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Interview with Stephen Brown 2015

The best advice you were ever given: Interview of Wendy Brentnall-Wood

What is your official title?

Founder and Director of Wendy’s Music and Wendy’s Music Franchising Pty Ltd, ANZCA Examiner, 2015

What project will you be working on in three months from today?

I will be developing the online content and delivery of my unique Wendy’s Music Instrumental and Singing Teaching Method.

In one sentence, describe your role in that project

My role in this project is as Content writer, Lesson Planner and overall Syllabus Designer.

What skills are necessary for a person in your position?

A detailed knowledge of instrumental music teaching for multiple instruments (currently working on Piano, Guitar, Violin, Singing, Drums, Flute, Clarinet and Saxophone)

What kind of training did you do to get to your position?

Firstly I completed a Bachelor of Music Education degree at Melbourne University, whilst I also trained as a classical Pianist under May Clifford to receive my A.Mus.A Performance Diploma. There was also many years of training on multiple instruments from a young age. I played Recorder, sang and started piano in primary school, studied Clarinet, Oboe and continued Recorder (Soprano, Treble, Tenor and Bass), continued to sing and took up Guitar and Percussion whilst in secondary School. Later as an adult I also studied Violin, Drums, Trumpet, Saxophone. There was no specific training on writing my own teaching method. It came from years of teaching beginners, observing their frustrations and trying different strategies to improve the learning process.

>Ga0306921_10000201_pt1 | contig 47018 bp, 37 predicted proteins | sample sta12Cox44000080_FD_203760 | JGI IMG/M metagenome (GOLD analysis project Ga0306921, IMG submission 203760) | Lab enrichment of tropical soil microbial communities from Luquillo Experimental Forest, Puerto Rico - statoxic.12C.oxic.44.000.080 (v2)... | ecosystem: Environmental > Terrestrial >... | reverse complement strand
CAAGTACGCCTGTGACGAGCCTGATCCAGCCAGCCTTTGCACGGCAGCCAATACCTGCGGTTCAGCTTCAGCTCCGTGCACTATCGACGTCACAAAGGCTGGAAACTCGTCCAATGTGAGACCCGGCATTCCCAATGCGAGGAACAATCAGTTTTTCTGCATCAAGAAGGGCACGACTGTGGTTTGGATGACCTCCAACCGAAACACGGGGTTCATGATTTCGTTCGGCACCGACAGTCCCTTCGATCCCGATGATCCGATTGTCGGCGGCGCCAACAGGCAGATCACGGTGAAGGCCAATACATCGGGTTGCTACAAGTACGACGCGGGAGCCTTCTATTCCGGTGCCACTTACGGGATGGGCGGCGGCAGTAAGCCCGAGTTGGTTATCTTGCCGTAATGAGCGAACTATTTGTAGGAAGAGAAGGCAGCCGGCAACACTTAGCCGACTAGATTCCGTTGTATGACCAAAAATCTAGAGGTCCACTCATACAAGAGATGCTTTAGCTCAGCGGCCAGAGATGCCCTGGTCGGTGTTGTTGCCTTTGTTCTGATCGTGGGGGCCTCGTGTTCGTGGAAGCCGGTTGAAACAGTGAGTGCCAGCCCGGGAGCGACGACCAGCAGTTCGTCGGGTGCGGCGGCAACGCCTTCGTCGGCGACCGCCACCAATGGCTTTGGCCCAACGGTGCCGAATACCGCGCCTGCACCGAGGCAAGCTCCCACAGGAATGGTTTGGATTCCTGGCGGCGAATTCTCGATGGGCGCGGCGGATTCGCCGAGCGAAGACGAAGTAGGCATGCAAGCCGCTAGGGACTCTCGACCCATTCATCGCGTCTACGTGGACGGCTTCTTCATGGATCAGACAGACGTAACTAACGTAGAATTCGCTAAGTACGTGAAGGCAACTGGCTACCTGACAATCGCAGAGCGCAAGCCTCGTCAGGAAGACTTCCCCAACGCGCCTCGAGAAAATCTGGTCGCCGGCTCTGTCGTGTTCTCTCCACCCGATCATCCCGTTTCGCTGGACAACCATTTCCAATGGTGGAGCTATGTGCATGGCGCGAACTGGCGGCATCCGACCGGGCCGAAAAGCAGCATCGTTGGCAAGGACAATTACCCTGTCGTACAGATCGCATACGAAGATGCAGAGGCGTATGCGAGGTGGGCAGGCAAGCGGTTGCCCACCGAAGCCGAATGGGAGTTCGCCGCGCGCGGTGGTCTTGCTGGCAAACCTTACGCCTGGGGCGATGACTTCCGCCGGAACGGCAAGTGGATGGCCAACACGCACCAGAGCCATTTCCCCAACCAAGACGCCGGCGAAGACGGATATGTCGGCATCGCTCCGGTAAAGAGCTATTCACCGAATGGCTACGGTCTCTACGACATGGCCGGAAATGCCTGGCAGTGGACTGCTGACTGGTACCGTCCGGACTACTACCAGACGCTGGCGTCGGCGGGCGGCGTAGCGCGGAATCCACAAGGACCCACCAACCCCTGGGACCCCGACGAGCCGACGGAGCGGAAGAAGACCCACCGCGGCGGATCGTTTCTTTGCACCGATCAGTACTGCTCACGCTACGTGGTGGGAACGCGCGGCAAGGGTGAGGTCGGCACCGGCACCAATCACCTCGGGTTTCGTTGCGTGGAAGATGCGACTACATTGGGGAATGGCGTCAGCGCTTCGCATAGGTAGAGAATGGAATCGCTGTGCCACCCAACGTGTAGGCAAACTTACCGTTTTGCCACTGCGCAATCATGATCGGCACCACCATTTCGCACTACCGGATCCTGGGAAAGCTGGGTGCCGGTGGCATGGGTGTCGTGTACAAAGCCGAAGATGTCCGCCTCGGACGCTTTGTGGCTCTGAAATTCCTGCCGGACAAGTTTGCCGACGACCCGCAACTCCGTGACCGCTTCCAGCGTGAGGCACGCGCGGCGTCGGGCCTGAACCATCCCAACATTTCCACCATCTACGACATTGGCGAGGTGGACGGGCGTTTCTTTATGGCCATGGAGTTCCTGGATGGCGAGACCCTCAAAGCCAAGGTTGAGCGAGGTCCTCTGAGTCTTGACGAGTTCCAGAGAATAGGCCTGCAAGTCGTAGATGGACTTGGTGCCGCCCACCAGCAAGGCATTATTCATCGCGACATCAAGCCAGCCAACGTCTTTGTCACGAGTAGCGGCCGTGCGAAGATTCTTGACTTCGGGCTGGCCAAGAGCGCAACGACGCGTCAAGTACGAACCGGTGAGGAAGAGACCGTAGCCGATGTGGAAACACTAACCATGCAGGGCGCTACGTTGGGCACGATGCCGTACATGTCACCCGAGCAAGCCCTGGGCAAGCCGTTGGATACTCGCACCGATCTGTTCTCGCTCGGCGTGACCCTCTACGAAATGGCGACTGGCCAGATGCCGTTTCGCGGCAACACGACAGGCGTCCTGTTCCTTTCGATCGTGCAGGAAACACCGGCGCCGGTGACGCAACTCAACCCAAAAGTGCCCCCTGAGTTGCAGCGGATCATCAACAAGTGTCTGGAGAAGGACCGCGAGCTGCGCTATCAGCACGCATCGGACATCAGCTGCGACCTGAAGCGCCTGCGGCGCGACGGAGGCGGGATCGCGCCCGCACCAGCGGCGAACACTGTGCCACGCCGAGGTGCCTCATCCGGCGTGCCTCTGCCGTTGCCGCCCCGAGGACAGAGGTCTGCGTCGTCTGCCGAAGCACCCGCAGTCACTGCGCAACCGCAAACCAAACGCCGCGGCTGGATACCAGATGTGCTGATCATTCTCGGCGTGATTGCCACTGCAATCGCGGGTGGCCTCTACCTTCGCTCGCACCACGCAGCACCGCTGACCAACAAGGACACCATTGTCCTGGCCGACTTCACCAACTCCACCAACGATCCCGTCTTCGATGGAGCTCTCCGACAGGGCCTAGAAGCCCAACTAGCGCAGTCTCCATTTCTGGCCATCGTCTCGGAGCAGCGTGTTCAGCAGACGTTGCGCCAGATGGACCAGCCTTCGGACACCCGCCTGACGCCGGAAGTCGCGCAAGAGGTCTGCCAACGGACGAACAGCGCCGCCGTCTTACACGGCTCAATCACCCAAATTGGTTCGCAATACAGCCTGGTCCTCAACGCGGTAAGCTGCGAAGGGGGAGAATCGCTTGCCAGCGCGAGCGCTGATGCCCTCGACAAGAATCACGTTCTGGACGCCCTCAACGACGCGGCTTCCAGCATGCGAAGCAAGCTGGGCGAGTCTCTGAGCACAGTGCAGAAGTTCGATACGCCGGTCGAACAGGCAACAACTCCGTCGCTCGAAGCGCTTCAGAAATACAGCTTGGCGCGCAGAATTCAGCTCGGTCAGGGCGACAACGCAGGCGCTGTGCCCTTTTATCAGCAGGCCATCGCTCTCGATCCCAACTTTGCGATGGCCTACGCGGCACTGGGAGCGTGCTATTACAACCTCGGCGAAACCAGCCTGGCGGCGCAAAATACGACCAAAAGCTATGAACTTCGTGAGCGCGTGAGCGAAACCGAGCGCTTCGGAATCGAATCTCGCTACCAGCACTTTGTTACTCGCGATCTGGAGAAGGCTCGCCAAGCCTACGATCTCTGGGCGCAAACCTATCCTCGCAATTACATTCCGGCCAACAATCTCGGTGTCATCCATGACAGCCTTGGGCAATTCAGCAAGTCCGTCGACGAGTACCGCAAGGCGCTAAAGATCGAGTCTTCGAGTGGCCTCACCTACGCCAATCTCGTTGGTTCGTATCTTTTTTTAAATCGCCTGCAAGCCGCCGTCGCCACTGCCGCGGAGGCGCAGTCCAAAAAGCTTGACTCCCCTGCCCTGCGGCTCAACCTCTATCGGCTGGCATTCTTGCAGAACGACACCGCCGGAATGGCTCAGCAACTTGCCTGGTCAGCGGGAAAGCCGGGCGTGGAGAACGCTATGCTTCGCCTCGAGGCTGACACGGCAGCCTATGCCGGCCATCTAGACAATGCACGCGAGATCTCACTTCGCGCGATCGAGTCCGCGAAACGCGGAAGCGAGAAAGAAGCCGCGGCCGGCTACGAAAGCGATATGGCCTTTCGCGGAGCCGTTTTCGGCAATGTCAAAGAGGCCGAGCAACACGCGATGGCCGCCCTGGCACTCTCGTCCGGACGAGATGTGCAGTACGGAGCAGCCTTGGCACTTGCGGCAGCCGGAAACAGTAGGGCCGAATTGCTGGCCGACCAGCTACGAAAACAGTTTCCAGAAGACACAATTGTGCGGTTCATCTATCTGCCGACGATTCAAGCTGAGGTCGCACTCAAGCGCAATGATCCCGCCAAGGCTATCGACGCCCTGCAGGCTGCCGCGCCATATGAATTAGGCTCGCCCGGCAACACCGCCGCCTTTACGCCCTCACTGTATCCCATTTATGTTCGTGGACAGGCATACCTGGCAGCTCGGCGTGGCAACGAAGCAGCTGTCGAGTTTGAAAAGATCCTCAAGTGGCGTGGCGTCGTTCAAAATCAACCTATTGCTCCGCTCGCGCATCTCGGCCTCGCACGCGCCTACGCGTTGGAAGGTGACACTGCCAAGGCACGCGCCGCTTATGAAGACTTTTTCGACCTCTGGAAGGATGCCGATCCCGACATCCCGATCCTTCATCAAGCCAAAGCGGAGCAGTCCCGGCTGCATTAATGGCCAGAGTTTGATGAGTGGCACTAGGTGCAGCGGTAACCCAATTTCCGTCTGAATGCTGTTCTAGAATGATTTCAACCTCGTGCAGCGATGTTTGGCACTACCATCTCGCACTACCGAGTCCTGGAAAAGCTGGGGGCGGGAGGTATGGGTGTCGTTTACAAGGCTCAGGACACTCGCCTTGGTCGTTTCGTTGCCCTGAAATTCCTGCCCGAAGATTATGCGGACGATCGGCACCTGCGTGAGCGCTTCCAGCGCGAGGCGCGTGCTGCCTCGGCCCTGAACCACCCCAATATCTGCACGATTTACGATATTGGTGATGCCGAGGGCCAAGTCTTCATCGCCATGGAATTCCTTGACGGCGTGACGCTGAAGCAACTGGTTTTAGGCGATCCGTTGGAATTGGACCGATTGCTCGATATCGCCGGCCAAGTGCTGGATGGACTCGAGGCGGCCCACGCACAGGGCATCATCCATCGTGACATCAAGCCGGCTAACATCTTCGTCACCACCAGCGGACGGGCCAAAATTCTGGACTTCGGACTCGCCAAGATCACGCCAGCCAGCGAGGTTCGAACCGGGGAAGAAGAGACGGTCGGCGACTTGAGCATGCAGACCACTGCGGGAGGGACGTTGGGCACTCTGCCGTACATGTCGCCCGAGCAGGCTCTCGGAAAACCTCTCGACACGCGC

How do you try to keep a balance between your work and family commitments?

Life/work Balance has always been a struggle as I have been a business owner for over 30 years and the responsibilities and my own high expectations mean that I often work 7 days a week and usually average 60 hours a week. My saving grace is that I have an incredibly supportive husband who contributes as much if not more to the running of our household. He has always been a “hands on” Dad and encouraging spouse!

Why do you think live classical music concerts are important?

Live music in general is important and classical music has so much to give to every generation if only they had exposure from an early age. Live music gives our ears a chance to hear subtleties that can’t be heard from recorded music and the “human” factor of being close to a performing musician gives the added dimension of the visual whilst making the emotional impact of the actual music even stronger.

What is your profession’s greatest challenge today?:

Music surrounds us in our everyday lives and yet it is not valued. Musicians whether they are performers or teachers train for more years than any other profession and yet many struggle to earn a living.My profession which is Music Education has ongoing challenges and benefits with the development of technology. The popularity of youtube as a means of self teaching can be a positive thing for allowing people to get started making music themselves, yet also a frustration as many people don’t see the value in formal lessons, because so much is now available free online. Quality teaching is not valued.

If you could change just one thing about the classical music industry with the wave of a magic wand, what would it be?: